TB&P: Sen. Cotton to be "very active" in healthcare debate

TB&P: Sen. Cotton to be "very active" in healthcare debate
U.S. Senator Tom Cotton (R) Arkansas (Source: senate.gov)

(KAIT/TALK BUSINESS & POLITICS) - The state's junior senator said this weekend that he plans to be "very active" in a debate about replacing the Affordable Care Act.

According to a report from content partner Talk Business & Politics, Sen. Tom Cotton, R-AR. said the debate and discussion over the issue will be key. Cotton said the debate in a closely divided Senate could create an opportunity for reform and helping Arkansans.

"I expect to be very active in it, obviously, for Arkansans. One of the biggest sources of day-to-day anxiety is the cost of health insurance as premiums go up, as co-pays and deductibles go up, making those insurance premiums less valuable. And while I'm not on the committees that may be writing it, the Senate's a small place, and a lot of the work gets done in individual interactions. And we have a small majority, so we can't afford to sacrifice too many votes, so we have to work towards the interest of every individual Senator, and I expect to be very involved in that and making sure that we get a solution that works for Arkansans," Cotton said.

Cotton said he also wants to work in the overall debate.

"I want to do healthcare reform right. I'm not as concerned about getting it fast, although this is a top priority of ours and I expect we'll move forward with legislation sometime in the next, you know, two or three months, at the minimum. But Obamacare has made our healthcare system worse. Before Obamacare, it had a lot of problems, it cost too much, not enough people had access to health insurance, and health insurance didn't give the kind of coverage that people needed. Obamacare supposedly solved those problems. In reality, it's made those problems worse for a lot of people. So, after we repeal Obamacare, I want to focus on solving those problems, on making healthcare affordable and personalized for everyone so that they can make the right choices for themselves and their families," he said.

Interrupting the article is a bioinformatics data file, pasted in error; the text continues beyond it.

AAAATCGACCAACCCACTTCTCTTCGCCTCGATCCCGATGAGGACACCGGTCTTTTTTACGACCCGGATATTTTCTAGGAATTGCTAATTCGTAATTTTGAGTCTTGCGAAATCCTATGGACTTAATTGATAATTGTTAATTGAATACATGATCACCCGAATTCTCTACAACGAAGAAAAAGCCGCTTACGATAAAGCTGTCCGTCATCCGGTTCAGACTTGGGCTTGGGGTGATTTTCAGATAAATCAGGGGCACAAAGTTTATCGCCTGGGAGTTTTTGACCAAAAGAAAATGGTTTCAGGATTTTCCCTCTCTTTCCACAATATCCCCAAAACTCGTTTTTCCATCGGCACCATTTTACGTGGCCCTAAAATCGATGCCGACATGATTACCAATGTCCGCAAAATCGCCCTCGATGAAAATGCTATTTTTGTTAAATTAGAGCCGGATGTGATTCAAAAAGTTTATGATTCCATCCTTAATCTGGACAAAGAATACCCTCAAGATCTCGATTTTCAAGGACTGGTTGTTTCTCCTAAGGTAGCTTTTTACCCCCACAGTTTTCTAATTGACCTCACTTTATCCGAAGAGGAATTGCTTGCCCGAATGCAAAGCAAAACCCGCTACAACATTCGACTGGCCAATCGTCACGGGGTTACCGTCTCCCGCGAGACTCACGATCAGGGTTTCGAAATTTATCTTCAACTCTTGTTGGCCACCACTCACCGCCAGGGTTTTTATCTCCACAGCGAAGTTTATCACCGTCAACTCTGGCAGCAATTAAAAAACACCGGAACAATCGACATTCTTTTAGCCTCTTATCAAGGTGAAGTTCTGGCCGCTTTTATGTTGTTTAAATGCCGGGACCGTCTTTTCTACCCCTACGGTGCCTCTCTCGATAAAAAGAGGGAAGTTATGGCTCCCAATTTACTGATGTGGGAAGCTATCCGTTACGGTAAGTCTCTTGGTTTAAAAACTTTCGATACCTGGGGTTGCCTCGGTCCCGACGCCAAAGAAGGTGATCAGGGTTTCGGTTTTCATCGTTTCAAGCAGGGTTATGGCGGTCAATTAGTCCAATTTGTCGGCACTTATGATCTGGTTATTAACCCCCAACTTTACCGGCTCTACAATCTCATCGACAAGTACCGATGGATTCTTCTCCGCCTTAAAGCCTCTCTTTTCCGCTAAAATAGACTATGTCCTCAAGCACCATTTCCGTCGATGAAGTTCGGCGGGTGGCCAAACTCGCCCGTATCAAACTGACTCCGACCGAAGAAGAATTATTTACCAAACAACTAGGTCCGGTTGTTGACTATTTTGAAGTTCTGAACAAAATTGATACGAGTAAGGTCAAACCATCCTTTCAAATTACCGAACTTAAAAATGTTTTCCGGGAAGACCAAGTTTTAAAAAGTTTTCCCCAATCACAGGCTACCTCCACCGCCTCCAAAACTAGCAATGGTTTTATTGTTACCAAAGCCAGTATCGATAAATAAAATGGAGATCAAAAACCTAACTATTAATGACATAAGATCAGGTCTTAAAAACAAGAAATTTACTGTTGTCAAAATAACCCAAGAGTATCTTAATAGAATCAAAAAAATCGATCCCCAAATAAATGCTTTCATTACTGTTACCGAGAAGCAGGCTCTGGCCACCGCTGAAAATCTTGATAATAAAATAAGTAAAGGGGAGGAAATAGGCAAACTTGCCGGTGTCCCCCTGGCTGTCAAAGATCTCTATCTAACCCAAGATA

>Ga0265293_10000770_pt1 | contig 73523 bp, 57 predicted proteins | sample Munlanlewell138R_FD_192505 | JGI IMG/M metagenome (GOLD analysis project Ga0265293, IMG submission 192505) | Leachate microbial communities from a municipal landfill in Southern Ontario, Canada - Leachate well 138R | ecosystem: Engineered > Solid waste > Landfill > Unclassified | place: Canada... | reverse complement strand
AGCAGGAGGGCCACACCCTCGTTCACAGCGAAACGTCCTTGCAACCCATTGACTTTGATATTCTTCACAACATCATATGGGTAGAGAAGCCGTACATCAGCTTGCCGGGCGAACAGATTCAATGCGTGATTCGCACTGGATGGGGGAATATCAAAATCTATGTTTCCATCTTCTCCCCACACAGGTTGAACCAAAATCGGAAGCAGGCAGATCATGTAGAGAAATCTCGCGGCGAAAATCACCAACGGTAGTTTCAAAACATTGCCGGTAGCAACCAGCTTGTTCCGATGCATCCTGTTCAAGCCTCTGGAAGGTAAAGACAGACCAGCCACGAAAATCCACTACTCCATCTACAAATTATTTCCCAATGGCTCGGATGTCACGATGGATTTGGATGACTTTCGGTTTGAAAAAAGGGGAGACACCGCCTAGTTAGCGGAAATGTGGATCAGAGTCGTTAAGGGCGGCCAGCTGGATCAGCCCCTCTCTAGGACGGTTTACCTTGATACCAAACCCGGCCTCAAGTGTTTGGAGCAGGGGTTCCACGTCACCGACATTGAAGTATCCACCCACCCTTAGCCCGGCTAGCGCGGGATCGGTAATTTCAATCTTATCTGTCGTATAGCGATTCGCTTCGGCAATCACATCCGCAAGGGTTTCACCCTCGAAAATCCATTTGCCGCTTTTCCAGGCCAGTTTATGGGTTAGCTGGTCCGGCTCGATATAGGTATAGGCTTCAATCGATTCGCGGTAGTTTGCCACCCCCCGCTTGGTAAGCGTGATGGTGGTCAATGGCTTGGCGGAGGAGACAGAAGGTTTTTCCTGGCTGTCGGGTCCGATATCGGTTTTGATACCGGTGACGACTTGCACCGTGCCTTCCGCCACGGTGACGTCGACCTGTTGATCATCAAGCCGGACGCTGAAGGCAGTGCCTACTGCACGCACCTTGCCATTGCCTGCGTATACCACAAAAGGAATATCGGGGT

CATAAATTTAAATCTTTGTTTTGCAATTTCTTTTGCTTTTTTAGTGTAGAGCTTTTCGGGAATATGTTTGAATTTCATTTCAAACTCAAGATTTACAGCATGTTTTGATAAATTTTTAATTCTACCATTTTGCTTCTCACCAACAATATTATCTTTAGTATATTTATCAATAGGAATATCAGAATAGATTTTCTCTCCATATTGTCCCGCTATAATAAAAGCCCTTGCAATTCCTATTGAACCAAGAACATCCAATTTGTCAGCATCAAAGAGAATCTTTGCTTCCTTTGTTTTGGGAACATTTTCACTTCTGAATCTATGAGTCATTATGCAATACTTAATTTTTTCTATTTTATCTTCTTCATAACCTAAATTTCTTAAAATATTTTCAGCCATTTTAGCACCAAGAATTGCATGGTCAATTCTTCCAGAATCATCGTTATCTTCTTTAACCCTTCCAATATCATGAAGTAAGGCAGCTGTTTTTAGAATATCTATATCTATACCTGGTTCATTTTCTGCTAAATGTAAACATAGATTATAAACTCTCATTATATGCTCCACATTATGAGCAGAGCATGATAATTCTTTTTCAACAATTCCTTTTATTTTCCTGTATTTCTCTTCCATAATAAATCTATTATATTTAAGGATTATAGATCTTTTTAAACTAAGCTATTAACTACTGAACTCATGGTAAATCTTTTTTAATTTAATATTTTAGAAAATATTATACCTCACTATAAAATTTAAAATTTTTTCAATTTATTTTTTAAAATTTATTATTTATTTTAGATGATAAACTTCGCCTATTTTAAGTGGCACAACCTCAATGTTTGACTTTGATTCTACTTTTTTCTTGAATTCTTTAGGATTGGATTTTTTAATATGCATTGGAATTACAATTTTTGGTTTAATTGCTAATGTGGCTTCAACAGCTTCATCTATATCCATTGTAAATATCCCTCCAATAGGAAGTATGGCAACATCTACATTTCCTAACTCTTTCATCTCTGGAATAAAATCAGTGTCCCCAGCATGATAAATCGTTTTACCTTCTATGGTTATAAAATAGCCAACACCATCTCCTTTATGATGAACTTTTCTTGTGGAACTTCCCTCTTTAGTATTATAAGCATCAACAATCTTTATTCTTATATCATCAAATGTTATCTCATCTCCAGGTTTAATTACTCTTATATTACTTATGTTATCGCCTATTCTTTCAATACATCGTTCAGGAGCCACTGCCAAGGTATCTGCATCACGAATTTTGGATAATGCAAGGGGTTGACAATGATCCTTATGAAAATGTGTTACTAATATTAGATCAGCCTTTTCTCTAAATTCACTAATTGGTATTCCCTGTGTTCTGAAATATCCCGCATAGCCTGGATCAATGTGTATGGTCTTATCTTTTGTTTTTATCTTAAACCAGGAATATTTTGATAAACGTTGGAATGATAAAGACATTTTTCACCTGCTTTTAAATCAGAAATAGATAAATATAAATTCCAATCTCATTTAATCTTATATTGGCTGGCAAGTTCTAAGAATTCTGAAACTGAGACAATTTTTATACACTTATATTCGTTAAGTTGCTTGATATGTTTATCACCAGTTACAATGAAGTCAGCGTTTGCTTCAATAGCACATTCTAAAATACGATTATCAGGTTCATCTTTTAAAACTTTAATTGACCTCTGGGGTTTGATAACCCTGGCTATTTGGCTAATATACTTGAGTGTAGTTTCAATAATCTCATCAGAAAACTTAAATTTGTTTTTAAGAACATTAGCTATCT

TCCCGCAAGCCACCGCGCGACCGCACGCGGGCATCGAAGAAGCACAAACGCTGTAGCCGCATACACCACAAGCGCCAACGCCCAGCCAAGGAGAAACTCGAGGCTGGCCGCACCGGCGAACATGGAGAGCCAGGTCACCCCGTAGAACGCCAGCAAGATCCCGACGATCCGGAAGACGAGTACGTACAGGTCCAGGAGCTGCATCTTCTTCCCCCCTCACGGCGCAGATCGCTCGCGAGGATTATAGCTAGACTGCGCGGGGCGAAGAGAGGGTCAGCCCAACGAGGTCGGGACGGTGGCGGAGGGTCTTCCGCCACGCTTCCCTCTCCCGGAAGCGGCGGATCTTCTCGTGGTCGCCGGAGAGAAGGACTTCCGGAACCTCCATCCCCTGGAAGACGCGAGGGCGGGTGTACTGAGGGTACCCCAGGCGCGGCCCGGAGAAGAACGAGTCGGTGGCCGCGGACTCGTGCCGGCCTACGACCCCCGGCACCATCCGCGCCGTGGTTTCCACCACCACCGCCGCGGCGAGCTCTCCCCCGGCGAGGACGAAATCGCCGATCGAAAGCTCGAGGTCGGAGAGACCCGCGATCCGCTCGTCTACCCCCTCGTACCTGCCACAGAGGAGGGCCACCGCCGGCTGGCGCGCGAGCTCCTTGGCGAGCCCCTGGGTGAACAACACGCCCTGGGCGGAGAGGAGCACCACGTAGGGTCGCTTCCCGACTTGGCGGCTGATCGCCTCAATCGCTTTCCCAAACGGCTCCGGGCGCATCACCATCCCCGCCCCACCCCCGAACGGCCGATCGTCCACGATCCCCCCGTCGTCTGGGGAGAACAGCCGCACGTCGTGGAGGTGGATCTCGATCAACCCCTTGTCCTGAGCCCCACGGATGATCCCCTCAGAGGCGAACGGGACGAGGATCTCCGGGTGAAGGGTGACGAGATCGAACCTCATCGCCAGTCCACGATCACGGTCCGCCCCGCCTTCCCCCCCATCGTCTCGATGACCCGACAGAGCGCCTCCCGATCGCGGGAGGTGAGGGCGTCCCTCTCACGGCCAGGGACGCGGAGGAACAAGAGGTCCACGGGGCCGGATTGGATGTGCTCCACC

The overall repeal may take some time, but Cotton said a transition period could help health insurance and other companies adjust, Talk Business & Politics reported.

"I don't like the kind of across-the-board draconian cuts that were imposed on Medicare providers: doctors, nurses, hospitals, and so forth," he said. "Medicaid, ultimately, is probably going have to be a part of healthcare reform because it was so tied up with Obamacare. And what I would like to see on Medicaid expansion is a much greater authority and discretion granted to our state governments, so our governor and our legislature can make the right decisions for Arkansans and the population that needs Medicaid in Arkansas."

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